Rise in trade with emerging markets unlikely to offset UK’s euro dependency

LONDON | By 2026 the UK could have increased its international business activity a booming 66 percent. The latest Global Connections trade forecast this week from HSBC Commercial Banking predicted that emerging markets will experience a tipping point in the balance of trade power, where imports will grow faster than exports within the next five years. That's opportunity for British ears.

According to official data, the UK trade deficit offers a changing picture. Excluding oil, it fell back to £88.5 billion in 2011 after jumping to a record £93.8 billion in 2010 from £79.4 billion in 2009. Exports of traded goods excluding oil climbed 11.3 percent in 2011, a positive performance that is believed to have been somewhat helped by a competitive British pound sterling.

Sterling's real effective exchange rate, computed using unit labor costs, fell 25 percent between August 2007 and January 2009, boosting the price competitiveness of UK exports. Yet, since early 2009, sterling's real exchange rate has been drifting up as slower growth in productivity increased unit labor costs. The nominal exchange rate has been appreciating against the dollar and more recently the euro.

So the sterling doesn't really expose why UK exports improve. A keen eye and efficient research carried our by the British companies do (hello, continental Europeans?).

“For the UK, exports are expected to exceed imports as businesses make the most of the opportunities created by the subsequent increase in demand for goods and services from emerging markets,” HSBC analysts said.

The banks's latest trade confidence index would also support this prediction with 93 percent of UK businesses interviewed feeling positive about the outlook for international trade volumes over the next 6 months. Trader confidence is at 105 on trade confidence index overall, showing a slight improvement from 2011.

“We are seeing an increasing number of our customers looking to trade outside of the UK's traditional trade partners in Europe,” Steve Box, HSBC head of trade, receivables finance and Europe explained. Box added that “UK trade is predicted to grow faster than previously suggested.”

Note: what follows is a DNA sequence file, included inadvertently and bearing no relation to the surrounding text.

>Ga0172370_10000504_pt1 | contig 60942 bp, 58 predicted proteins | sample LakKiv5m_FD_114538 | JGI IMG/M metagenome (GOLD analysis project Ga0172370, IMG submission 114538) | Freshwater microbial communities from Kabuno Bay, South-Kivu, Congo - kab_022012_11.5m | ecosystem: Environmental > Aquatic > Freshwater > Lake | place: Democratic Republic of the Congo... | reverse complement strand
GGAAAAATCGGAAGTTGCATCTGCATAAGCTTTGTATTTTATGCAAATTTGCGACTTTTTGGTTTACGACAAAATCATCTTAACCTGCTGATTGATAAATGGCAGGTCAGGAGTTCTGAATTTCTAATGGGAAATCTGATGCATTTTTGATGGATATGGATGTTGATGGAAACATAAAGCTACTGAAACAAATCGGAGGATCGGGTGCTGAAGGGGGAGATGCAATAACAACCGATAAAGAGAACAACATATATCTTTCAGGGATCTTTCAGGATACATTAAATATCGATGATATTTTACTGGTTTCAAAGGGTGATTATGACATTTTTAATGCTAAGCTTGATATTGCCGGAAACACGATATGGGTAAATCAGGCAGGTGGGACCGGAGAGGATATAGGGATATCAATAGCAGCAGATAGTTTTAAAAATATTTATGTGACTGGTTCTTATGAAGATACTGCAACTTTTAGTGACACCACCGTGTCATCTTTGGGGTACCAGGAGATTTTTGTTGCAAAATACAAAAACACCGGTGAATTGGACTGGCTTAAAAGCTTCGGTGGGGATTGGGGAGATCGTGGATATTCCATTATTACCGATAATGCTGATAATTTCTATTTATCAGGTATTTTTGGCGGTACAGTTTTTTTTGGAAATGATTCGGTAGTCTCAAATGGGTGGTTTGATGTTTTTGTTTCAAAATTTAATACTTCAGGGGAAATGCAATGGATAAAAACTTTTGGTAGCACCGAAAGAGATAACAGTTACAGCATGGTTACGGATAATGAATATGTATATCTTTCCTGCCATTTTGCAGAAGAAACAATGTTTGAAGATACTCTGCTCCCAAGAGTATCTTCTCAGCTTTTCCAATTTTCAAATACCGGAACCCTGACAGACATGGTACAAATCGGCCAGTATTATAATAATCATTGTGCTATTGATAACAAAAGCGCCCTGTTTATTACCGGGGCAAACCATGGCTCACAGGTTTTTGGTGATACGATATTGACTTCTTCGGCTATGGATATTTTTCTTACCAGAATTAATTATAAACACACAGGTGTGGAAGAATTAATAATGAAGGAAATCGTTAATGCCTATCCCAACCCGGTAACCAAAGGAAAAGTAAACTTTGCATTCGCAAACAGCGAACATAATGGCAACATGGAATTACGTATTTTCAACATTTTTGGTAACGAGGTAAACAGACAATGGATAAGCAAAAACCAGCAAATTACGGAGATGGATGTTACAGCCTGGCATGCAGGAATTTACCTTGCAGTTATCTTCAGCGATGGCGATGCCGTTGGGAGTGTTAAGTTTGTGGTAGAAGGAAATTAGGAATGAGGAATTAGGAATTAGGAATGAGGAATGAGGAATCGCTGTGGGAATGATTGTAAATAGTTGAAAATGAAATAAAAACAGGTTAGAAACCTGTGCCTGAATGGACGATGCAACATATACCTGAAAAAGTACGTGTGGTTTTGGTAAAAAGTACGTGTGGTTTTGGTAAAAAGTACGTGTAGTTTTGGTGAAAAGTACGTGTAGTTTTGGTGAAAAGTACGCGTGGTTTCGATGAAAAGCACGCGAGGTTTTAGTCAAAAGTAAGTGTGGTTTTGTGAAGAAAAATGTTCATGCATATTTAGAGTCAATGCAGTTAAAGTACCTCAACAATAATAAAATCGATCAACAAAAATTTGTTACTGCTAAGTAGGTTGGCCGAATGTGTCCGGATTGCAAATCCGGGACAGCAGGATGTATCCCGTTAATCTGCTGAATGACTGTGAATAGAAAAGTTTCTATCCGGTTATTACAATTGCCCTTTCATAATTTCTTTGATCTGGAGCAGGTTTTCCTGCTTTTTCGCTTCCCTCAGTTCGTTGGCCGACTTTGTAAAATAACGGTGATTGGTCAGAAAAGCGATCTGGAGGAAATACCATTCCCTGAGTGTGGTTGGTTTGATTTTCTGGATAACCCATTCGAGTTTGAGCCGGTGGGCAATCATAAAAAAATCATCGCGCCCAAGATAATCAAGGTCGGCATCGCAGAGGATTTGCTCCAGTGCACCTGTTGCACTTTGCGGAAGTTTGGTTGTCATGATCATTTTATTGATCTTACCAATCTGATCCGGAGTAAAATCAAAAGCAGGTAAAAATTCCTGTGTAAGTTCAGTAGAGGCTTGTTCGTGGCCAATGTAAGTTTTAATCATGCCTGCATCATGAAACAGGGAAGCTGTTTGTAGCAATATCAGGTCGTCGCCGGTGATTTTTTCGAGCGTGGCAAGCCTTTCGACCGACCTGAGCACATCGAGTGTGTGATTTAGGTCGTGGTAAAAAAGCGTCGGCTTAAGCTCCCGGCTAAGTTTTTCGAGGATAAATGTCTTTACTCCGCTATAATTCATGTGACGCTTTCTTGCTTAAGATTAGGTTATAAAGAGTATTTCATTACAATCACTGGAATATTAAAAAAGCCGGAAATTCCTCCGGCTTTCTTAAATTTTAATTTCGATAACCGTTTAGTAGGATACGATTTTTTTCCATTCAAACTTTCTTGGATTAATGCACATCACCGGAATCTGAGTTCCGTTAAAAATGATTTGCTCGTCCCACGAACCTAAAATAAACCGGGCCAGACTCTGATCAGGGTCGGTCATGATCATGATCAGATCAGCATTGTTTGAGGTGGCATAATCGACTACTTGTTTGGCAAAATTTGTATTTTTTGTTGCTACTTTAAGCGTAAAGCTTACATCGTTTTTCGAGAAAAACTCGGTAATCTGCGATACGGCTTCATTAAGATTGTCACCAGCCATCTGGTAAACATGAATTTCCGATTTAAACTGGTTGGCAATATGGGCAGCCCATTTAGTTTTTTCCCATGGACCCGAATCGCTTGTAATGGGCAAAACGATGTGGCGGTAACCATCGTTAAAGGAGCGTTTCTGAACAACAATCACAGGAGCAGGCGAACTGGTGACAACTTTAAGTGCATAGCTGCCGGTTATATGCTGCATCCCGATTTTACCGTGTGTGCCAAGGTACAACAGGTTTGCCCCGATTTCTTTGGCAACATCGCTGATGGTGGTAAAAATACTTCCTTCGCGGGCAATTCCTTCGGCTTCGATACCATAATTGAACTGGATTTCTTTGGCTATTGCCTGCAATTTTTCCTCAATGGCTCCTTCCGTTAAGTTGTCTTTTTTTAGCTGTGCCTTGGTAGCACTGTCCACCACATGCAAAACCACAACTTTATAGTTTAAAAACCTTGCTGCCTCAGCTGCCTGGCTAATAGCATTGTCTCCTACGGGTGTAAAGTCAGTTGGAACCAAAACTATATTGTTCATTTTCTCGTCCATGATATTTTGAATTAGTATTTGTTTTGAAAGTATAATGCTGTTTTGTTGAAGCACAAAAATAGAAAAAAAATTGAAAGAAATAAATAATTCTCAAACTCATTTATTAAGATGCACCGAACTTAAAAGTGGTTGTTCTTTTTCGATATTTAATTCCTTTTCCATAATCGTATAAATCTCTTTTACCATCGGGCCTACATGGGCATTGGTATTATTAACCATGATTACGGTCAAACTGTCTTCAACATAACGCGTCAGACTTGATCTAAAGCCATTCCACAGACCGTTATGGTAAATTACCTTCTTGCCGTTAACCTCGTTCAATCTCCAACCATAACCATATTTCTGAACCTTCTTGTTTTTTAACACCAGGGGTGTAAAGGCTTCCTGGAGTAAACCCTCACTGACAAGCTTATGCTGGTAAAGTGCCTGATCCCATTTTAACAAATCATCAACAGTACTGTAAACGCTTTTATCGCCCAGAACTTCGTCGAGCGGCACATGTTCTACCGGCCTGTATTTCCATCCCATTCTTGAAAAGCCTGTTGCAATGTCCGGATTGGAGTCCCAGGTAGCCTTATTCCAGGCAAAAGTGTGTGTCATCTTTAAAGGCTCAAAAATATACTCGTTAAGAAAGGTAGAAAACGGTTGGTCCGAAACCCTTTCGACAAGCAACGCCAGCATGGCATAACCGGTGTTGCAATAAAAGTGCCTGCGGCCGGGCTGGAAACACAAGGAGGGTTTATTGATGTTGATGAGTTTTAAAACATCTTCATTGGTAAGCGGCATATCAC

Brazil is expected to see car imports rise more than 13 percent over the next five years, with exports up 4.9 percent by 2016. Chinese imports of cars are expected to rise by nearly 12 percent by 2016. Asian and Latin American imports of Medicines are expected to rise by 7 perc

ent and Latin American imports of biopharmaceuticals by more than 11 percent to 2016.

The British industry looks as a good match player. UK's fastest growing export sectors are biopharma, auto engines, petroleum gases and telephony equipment. Export growth to the US, the UK’s largest trading partner, is expected to be just 0.2 percent over the next five years, though it is forecast to remain the UK’s largest trading partner in the periods to 2016, and out to 2026.

Still, HSBC lists eight European countries in the UK's current top ten export markets. Growth with these partners is expected to be weak, with exports to Germany expected to stagnate, and exports to France, Ireland, Belgium, Spain, Sweden and Italy all expected to decline over the period. Only the Netherlands bucks this trend, with exports forecast to rise by a little under 3 percent, due in part to stronger trade in oil.



Indeed, UK exports will suffer headwinds from the slowdown in global trade as anyone else. Ratings agency Standard & Poor's said that developments in UK exports also depend on the strength of foreign demand. Although global trade was boosted by a swift recovery in emerging markets from the second half of 2009, demand has slowed since the middle of 2011 as monetary policies in those economies tightened in response to higher inflation.

“We expect that emerging markets will gradually pick up again in the final quarter of this year and in 2013 as their central banks become more supportive again, but less strongly than in 2009,” the agency said.”

UK exports have benefited from the post-2009 recovery in emerging markets. Exports to China were up 21 percent in 2011 in nominal terms, and those to India surged 45 percent, but those two destinations still represent a small share of UK exports with 3 percent and 1.9 percent respectively, S&P noted.

The U.K.'s major trading partners for exports are the US (13 percent of the total, 2011 data from HM Revenue & Customs), followed by Germany (11.3 percent), France (8 percent), The Netherlands (7.7 percent), Ireland (5.8 percent), Belgium (5.3 percent), Italy (3.4 percent), and Spain (3.3 percent).

What is becoming clear is that in the UK they are not happy with this euro connection, and they actively seek to break freer.


About the Author

Victor Jimenez
London contributor at thecorner.eu, reporting about the City and the Eurozone economies. He regularly writes for Spanish newspaper group Prensa Ibérica--some of his features include shared work with journalists of The Daily Telegraph and the BBC.